Employers with 50 to 99 full-time employees will not be subject to penalties under the Employer Mandate of the Affordable Care Act (“ACA”) for failing to provide health insurance coverage to employees in 2015. On Monday, the Department of the Treasury and the Internal Revenue Service announced finals rules (the “Final Rules”) granting temporary relief from the Employer Mandate, pushing back the compliance date for these mid-sized employers until 2016.
The Employer Mandate generally requires large employers (those with 50 or more full-time employees) to provide employee health insurance coverage that meets minimum value and affordability standards under the ACA or pay penalties, called employer shared responsibility payments. Previously, employers needed to be compliant with the Employer Mandate by 2015. The Final Rules state that employers with 50 to 99 full-time employees who submit an appropriate certification described in the Final Rules will not need to be compliant until 2016.
Additionally, employers with 100 full-time employees or more need only offer coverage to 70% of their full-time employees in 2015 to be compliant with the regulations—this marks a decrease from the 95% offer of coverage that was originally required. For 2016 and beyond, employers must still offer coverage to 95% of full-time employees for compliance. The stated purpose of these changes is to “ensure a gradual phase-in and assist the employers to whom the policy does apply.”
Other highlights from the Final Rules:
The Final Rules clarify whether certain employees (volunteers, educational employees, seasonal employees, student work-study employees, and adjunct faculty) are considered full-time employees for the purposes of the Employer Mandate.
The Final Rules allow employers to use an optional look-back period (described in December 2012 proposed regulations) to determine employee status (i.e., whether an employee is considered full-time) as well as clarifying this method of calculation.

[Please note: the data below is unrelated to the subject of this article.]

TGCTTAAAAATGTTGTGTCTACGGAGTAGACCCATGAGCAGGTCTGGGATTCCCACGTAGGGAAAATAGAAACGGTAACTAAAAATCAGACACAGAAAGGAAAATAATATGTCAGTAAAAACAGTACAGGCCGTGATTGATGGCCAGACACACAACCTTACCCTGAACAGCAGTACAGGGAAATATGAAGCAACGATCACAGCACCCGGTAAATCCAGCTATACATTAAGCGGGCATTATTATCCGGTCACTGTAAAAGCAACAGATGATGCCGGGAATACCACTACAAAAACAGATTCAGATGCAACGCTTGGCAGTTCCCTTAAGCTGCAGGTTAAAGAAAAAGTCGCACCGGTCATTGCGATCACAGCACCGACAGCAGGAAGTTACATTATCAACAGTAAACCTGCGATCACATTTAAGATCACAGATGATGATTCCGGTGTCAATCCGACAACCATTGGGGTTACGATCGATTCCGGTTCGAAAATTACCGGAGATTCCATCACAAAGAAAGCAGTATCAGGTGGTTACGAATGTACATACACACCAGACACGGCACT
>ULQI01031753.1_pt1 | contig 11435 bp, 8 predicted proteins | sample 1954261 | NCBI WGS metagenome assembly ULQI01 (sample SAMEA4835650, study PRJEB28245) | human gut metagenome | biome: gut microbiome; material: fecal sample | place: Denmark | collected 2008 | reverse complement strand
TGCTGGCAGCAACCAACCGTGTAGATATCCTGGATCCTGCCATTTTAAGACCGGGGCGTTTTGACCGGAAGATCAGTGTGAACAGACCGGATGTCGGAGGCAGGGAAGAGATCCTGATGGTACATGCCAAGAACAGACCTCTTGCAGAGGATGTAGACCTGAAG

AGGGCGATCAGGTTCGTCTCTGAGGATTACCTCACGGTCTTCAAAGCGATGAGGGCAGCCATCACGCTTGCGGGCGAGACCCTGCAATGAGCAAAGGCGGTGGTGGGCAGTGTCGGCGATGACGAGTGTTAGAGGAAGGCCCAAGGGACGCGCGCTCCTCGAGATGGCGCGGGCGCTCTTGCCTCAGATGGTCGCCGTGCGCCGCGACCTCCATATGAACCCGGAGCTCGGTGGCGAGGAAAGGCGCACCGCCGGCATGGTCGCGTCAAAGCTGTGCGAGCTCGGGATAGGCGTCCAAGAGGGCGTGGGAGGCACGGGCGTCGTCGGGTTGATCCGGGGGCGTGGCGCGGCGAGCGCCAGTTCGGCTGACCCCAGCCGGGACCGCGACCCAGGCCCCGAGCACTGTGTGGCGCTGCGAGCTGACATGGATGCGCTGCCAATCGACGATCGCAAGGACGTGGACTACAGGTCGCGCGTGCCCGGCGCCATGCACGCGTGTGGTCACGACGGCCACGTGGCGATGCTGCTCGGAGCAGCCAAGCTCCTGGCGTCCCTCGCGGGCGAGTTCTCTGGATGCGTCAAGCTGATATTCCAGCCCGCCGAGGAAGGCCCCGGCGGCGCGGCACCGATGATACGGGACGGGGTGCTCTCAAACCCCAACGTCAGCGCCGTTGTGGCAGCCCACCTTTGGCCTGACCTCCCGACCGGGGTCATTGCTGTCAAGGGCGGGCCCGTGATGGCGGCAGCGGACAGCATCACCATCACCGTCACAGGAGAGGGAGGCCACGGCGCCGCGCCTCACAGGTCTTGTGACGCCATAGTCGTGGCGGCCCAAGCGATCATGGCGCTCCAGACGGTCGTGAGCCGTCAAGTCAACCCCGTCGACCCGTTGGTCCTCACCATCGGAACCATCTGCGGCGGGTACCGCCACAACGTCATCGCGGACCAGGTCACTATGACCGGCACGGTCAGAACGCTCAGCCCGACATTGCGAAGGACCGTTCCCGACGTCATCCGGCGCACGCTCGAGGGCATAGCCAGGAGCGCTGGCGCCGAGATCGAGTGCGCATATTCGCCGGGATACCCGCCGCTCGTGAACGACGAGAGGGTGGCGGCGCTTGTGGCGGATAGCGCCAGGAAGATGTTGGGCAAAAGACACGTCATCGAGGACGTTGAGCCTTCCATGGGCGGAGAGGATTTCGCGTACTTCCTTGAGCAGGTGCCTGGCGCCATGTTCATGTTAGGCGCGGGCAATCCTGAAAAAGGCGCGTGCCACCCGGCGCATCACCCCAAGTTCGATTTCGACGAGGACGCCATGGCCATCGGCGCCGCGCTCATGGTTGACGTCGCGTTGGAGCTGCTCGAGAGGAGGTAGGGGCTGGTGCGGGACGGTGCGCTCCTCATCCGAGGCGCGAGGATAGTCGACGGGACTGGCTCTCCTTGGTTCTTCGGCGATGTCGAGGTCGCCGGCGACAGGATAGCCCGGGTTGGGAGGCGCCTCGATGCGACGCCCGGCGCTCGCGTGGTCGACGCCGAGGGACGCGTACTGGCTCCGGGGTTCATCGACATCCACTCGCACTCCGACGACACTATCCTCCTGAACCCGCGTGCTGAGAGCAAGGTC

The Final Rules provide safe harbors to the ACA’s affordability standards—employers are permitted “to use the wages they pay, their employees’ hourly rates, or the federal poverty level in determining whether employer coverage is affordable.”
The Final Rules extend certain transitional relief previously granted for the year 2014, for example, employers with non-calendar plan years will have to comply with the Employer Mandate at the start of their plan year in 2015, not January 1, 2015.
The implementation of the ACA’s provisions has been constantly in flux. These Final Rules are just the latest in a wave of delays that have plagued the ACA’s rollout (this marks the second time the Employer Mandate has been pushed back in addition to provisions relating to the Individual Mandate being delayed). With future guidance promised by the Department of Treasury and the Internal Revenue Service regarding employer information reporting, this is likely not the last change affecting the Employer Mandate.
The Health Law Gurus™ will continue to follow the implementation of the Employer Mandate and other provisions of the ACA.
We encourage you to share your experiences and thoughts about the Employer Mandate and ACA delays with us and our readers in the comments section below.
To view the Department of Treasury’s fact sheet, click here.
The Final Rules will be published in the Federal Register later today.